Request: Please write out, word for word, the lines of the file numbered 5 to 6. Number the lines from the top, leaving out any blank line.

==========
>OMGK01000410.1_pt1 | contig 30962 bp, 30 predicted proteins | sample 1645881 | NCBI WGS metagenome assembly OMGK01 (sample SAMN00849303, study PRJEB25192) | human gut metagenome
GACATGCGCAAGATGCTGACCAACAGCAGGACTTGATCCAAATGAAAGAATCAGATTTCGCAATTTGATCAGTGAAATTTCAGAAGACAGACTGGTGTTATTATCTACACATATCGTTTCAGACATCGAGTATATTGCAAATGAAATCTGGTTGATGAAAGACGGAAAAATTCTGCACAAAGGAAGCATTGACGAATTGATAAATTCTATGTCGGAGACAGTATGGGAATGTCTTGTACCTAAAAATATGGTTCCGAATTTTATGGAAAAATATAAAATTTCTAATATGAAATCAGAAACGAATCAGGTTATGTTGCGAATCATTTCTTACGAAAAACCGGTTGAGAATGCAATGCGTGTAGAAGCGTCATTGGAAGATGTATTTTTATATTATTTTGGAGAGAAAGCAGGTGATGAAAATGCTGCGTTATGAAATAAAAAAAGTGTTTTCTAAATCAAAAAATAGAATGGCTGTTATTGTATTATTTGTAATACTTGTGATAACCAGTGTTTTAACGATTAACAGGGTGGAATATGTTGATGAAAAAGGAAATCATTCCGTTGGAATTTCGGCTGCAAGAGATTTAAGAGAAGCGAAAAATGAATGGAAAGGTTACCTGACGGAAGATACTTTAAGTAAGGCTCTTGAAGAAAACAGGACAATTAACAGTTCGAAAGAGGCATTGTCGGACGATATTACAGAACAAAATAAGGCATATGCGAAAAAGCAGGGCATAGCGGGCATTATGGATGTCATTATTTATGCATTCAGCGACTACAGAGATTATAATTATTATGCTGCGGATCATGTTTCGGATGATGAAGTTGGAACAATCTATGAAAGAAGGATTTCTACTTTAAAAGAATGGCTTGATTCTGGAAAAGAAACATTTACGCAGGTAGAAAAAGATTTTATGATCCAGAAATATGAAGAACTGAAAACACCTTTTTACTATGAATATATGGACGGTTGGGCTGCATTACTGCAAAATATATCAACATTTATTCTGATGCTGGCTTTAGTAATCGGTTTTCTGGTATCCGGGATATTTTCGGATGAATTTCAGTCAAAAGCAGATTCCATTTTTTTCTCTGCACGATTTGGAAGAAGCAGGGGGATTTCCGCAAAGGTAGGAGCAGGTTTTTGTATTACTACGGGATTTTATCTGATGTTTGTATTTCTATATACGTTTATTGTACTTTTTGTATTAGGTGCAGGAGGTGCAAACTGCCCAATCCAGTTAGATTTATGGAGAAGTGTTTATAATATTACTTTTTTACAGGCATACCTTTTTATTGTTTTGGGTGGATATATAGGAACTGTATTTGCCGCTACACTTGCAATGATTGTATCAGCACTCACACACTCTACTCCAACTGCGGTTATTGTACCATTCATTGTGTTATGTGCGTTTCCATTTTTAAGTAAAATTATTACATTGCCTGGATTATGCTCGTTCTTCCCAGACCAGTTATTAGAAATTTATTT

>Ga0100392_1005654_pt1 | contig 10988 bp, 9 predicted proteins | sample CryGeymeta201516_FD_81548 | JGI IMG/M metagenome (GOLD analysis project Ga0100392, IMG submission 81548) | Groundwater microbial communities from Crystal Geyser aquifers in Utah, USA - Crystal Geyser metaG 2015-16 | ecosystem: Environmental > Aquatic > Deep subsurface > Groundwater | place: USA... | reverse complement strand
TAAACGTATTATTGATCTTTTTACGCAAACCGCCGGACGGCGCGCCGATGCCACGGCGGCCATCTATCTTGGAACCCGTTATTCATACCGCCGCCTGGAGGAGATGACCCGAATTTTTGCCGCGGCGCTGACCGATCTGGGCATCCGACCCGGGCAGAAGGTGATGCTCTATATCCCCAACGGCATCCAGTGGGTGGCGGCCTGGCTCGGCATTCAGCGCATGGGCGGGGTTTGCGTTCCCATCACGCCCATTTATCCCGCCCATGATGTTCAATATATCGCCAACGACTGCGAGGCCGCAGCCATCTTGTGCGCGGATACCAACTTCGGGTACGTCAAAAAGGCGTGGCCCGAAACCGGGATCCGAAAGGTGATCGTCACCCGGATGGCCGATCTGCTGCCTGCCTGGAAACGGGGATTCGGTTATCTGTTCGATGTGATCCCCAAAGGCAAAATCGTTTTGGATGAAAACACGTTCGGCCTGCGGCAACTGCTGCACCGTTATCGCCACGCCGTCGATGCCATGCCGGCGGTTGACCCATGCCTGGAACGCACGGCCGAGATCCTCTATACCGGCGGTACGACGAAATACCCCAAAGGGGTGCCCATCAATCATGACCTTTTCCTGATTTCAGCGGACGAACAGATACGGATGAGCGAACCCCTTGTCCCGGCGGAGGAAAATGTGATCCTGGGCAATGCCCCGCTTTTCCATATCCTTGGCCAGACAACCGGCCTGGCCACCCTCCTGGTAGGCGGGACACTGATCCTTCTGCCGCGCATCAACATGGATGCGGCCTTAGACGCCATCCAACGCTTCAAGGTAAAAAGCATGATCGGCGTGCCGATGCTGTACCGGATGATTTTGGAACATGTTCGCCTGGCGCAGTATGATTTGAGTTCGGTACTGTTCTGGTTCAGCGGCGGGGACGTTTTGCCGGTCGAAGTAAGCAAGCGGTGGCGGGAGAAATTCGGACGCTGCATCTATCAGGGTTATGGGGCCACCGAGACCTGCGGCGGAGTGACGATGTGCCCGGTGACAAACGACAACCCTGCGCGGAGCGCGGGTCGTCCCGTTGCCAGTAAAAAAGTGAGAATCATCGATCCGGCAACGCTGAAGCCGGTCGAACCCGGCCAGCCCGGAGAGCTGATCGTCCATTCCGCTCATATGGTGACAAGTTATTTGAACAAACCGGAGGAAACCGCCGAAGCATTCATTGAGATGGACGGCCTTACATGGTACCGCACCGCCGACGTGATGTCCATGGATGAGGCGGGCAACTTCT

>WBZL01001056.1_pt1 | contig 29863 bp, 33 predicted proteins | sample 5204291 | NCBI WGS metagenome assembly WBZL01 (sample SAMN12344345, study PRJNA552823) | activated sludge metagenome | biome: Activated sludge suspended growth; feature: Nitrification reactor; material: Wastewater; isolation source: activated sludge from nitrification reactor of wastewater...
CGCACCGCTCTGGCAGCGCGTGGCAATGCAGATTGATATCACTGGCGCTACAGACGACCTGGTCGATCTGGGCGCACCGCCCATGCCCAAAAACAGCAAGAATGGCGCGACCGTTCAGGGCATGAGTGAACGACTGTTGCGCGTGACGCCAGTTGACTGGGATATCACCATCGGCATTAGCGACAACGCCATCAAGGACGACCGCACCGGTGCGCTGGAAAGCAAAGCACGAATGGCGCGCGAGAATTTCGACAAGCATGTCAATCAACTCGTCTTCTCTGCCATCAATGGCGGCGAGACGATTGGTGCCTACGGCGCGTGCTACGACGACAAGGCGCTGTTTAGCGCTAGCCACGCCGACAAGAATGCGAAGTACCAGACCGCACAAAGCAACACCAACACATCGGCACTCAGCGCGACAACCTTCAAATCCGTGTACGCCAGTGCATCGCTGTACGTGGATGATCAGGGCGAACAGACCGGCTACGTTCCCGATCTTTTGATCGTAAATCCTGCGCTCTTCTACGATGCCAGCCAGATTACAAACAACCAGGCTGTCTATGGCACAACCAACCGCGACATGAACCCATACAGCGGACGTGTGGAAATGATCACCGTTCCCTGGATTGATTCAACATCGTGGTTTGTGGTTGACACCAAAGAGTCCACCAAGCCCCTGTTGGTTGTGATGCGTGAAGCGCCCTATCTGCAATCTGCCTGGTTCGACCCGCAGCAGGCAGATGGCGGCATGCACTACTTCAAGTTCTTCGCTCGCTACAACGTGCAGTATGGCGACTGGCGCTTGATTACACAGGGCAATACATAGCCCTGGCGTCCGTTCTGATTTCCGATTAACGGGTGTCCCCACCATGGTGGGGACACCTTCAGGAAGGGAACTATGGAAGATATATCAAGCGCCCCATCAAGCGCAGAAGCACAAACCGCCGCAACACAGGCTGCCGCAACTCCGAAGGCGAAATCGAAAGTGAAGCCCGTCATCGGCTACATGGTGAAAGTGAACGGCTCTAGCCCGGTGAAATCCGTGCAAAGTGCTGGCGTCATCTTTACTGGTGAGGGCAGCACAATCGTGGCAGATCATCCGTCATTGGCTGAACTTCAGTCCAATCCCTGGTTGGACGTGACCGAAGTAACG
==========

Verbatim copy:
>WBZL01001056.1_pt1 | contig 29863 bp, 33 predicted proteins | sample 5204291 | NCBI WGS metagenome assembly WBZL01 (sample SAMN12344345, study PRJNA552823) | activated sludge metagenome | biome: Activated sludge suspended growth; feature: Nitrification reactor; material: Wastewater; isolation source: activated sludge from nitrification reactor of wastewater...
CGCACCGCTCTGGCAGCGCGTGGCAATGCAGATTGATATCACTGGCGCTACAGACGACCTGGTCGATCTGGGCGCACCGCCCATGCCCAAAAACAGCAAGAATGGCGCGACCGTTCAGGGCATGAGTGAACGACTGTTGCGCGTGACGCCAGTTGACTGGGATATCACCATCGGCATTAGCGACAACGCCATCAAGGACGACCGCACCGGTGCGCTGGAAAGCAAAGCACGAATGGCGCGCGAGAATTTCGACAAGCATGTCAATCAACTCGTCTTCTCTGCCATCAATGGCGGCGAGACGATTGGTGCCTACGGCGCGTGCTACGACGACAAGGCGCTGTTTAGCGCTAGCCACGCCGACAAGAATGCGAAGTACCAGACCGCACAAAGCAACACCAACACATCGGCACTCAGCGCGACAACCTTCAAATCCGTGTACGCCAGTGCATCGCTGTACGTGGATGATCAGGGCGAACAGACCGGCTACGTTCCCGATCTTTTGATCGTAAATCCTGCGCTCTTCTACGATGCCAGCCAGATTACAAACAACCAGGCTGTCTATGGCACAACCAACCGCGACATGAACCCATACAGCGGACGTGTGGAAATGATCACCGTTCCCTGGATTGATTCAACATCGTGGTTTGTGGTTGACACCAAAGAGTCCACCAAGCCCCTGTTGGTTGTGATGCGTGAAGCGCCCTATCTGCAATCTGCCTGGTTCGACCCGCAGCAGGCAGATGGCGGCATGCACTACTTCAAGTTCTTCGCTCGCTACAACGTGCAGTATGGCGACTGGCGCTTGATTACACAGGGCAATACATAGCCCTGGCGTCCGTTCTGATTTCCGATTAACGGGTGTCCCCACCATGGTGGGGACACCTTCAGGAAGGGAACTATGGAAGATATATCAAGCGCCCCATCAAGCGCAGAAGCACAAACCGCCGCAACACAGGCTGCCGCAACTCCGAAGGCGAAATCGAAAGTGAAGCCCGTCATCGGCTACATGGTGAAAGTGAACGGCTCTAGCCCGGTGAAATCCGTGCAAAGTGCTGGCGTCATCTTTACTGGTGAGGGCAGCACAATCGTGGCAGATCATCCGTCATTGGCTGAACTTCAGTCCAATCCCTGGTTGGACGTGACCGAAGTAACG